What should you do if you or a friend is bullied on the web?
In the fast-paced world of technology, anything is bound to happen, especially online. Today, one of the biggest problems of online use is cyberbullying. Personally, this is one that hits close to home for me because I was a victim of cyberbullying at one point in my life. However, I have not let this incident define my worth or who I am as a person. As an Internet user, I’ve had the privilege of learning how to stop cyberbullying and educate others on the importance of addressing cyberbullies to trusted adults.
During the summer of my seventh-grade year, I was a victim of an attack through an app called Kik. At the time, Kik was a very popular instant messaging app used by teens; however, it was also an app used to talk negatively about others. One late afternoon, I was added to a group chat by some girls in the town over from mine. As I began looking through the messages, I found that my name had been brought up several times. They were calling me names and making fun of me in the messages. At that point, I felt so small. I didn’t know what to say or how to respond. Luckily, someone in the group chat spoke up for me but that didn’t stop the others from saying such harsh words. Later, I removed myself from the group chat to avoid any conflict, but I realized that I didn’t do the one thing I was always told to do: stand up for myself.
Two years ago, I wanted to share my voice and speak up for those who had been victims of cyberbullying. Through the Weakley County Youth Prevention Coalition, I was able to do just that. I began collaborating with various students in my school as to how the cyberbullying issue should be stopped, and from that, I later earned a position on staff at Tennessee Teen Institute, which is a leadership camp that focuses on making good decisions pertaining to substance abuse, internet safety, alcohol, and distracted driving. I was able to hear students and teens from across that state share their stories on cyberbullying and being attacked online. I realized that I was not alone.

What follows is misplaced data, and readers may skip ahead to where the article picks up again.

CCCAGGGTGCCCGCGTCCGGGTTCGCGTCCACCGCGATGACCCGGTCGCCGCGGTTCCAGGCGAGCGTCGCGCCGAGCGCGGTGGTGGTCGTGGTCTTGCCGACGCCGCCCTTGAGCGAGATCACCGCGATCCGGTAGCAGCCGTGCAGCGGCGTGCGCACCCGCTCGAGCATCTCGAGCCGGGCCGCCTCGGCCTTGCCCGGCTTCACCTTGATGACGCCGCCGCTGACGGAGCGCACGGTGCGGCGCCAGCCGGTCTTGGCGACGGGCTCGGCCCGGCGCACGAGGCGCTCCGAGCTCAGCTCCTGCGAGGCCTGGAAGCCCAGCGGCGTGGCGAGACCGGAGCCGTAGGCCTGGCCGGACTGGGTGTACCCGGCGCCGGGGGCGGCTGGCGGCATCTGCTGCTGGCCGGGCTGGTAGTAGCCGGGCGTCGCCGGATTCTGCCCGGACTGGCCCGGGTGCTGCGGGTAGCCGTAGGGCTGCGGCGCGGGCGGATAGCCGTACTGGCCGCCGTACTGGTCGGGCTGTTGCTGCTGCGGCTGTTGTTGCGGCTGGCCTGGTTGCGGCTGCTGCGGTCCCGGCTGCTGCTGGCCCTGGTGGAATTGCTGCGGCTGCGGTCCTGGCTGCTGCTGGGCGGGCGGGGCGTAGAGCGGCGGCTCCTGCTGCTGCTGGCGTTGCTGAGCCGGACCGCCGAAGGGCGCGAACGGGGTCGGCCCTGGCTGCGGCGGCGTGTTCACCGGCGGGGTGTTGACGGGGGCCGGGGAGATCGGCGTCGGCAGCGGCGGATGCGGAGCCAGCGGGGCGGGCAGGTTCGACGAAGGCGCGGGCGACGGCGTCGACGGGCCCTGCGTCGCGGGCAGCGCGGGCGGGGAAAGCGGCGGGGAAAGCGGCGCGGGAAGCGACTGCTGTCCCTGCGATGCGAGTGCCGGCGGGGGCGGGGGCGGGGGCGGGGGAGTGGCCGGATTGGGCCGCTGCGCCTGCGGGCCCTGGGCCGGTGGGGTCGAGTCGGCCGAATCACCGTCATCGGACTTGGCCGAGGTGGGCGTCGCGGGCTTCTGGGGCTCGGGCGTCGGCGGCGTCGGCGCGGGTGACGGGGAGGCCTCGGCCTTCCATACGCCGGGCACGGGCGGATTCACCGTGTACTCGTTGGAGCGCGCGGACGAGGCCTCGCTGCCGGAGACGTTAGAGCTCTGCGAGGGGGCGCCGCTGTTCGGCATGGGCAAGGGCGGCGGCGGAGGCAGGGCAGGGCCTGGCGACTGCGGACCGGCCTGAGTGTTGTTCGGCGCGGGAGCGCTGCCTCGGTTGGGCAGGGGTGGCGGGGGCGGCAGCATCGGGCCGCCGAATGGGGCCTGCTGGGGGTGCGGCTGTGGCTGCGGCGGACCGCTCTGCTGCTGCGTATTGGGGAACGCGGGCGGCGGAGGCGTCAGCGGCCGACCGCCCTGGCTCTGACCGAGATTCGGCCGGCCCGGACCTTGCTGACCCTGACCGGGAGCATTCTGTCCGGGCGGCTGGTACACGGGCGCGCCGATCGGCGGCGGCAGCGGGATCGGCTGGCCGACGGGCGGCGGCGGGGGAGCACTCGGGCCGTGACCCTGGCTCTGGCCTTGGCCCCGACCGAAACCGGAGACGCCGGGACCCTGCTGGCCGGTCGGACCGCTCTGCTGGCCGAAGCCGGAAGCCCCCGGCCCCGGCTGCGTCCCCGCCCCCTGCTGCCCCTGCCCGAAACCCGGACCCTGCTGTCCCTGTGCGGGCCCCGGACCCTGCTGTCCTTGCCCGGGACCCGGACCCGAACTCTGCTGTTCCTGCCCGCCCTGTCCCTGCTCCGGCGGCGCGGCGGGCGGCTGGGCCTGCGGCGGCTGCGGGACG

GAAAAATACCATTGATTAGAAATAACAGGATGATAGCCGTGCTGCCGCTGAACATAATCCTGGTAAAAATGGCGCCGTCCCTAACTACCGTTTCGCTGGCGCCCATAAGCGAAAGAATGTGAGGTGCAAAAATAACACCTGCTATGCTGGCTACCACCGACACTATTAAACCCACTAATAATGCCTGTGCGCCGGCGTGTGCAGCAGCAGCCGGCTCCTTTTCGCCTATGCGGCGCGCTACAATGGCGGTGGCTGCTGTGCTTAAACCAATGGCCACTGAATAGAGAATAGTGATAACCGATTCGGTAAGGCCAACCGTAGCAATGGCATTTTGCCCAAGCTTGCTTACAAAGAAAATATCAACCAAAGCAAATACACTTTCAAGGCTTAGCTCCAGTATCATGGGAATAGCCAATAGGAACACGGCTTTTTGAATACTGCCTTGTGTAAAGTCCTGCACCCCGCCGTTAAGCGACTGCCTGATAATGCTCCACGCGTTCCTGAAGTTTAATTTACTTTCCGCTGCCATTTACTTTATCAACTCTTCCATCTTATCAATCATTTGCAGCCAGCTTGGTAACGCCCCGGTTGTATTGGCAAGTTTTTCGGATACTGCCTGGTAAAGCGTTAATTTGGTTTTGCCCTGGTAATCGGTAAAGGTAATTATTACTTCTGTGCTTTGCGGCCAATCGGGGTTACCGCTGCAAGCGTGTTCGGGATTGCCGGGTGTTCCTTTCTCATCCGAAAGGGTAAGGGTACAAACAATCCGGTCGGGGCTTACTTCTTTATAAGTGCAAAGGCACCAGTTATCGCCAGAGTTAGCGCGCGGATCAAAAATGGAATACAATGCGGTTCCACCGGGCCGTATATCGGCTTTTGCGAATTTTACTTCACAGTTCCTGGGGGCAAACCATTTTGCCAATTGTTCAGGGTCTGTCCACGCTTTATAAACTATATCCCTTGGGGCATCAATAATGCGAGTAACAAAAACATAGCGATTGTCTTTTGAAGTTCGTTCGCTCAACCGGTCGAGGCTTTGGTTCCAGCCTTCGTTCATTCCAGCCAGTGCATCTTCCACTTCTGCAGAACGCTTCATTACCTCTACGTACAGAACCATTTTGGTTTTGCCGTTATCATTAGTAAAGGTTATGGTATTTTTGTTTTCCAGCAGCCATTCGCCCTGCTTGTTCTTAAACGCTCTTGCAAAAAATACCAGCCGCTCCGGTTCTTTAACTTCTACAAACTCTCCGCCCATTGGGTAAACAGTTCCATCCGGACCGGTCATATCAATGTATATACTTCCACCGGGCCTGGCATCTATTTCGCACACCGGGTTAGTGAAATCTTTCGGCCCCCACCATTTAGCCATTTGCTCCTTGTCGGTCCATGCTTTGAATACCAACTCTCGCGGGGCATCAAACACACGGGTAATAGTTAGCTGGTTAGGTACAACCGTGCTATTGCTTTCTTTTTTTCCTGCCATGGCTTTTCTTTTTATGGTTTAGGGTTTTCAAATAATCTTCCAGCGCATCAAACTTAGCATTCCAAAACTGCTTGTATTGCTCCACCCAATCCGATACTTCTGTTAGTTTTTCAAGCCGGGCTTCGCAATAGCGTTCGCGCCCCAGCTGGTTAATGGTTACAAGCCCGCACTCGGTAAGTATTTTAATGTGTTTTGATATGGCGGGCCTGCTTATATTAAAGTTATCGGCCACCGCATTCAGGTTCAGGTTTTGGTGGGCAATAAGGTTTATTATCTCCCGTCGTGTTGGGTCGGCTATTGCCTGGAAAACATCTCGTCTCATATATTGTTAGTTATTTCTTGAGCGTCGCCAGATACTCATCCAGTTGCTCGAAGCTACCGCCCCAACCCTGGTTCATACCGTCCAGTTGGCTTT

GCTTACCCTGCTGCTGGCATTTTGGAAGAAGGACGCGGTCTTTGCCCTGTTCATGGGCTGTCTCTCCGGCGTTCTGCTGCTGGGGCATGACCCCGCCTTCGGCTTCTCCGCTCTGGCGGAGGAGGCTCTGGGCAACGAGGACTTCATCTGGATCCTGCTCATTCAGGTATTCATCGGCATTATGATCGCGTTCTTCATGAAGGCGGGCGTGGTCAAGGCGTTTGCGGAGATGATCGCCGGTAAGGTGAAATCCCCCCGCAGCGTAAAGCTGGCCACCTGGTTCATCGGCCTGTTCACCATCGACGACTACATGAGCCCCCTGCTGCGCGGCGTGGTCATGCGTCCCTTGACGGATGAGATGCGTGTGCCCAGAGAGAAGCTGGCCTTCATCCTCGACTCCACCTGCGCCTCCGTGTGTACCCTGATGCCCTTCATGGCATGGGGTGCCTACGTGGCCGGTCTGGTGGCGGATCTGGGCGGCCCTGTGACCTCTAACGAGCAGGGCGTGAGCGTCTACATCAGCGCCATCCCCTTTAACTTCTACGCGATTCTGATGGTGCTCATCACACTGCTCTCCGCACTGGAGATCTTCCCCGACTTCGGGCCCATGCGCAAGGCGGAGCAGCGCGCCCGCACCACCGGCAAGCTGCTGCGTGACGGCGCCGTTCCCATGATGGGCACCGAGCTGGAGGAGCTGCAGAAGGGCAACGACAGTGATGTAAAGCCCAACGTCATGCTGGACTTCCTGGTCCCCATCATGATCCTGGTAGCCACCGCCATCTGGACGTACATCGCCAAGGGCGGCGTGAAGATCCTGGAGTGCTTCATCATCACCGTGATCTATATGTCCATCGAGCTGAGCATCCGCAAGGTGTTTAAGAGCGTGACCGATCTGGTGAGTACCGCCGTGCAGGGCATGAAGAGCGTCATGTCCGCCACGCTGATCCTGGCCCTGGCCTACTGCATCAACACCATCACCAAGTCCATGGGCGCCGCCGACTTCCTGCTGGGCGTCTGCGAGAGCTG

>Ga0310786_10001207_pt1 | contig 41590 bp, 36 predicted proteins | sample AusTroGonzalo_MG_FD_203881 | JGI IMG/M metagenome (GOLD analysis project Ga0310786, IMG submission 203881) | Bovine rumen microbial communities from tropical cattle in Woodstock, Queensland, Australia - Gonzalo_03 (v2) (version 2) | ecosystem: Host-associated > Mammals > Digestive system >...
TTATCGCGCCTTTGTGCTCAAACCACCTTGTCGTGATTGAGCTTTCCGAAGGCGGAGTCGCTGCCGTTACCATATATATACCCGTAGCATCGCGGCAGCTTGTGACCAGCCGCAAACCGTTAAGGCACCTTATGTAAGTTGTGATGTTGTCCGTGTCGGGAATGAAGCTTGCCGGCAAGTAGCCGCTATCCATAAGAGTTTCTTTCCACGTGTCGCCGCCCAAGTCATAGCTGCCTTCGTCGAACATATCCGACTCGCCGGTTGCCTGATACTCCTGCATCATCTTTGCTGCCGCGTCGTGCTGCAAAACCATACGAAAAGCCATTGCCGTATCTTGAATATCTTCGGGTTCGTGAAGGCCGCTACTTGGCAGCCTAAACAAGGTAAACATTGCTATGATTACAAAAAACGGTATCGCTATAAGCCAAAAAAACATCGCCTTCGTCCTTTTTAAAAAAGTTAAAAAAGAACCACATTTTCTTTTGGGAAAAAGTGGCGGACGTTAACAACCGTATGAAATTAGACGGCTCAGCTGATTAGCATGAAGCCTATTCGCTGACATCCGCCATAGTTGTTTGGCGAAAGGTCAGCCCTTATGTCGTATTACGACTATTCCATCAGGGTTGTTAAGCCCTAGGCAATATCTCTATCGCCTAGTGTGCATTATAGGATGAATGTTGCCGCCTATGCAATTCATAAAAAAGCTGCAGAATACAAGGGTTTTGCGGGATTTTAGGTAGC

Eventually, I created my own community outreach program called Choices Matter. A sector of my program focuses on bullying and internet safety. I have been able to talk about my community outreach program on the state level through the Miss Tennessee’s Outstanding Teen Scholarship Program, and I will continue to share information about Choices Matter as I begin competing for a Miss Tennessee preliminary title this year.
While I did not have the voice to stand up for myself, I still encourage anyone, even my friends, to inform a trusted adult. There are parents, teachers, coaches, guardians out there willing to listen. I would also advise my friends to contact law enforcement if the attacks were serious and needed immediate attention. In today’s society, we are all better off safe than sorry.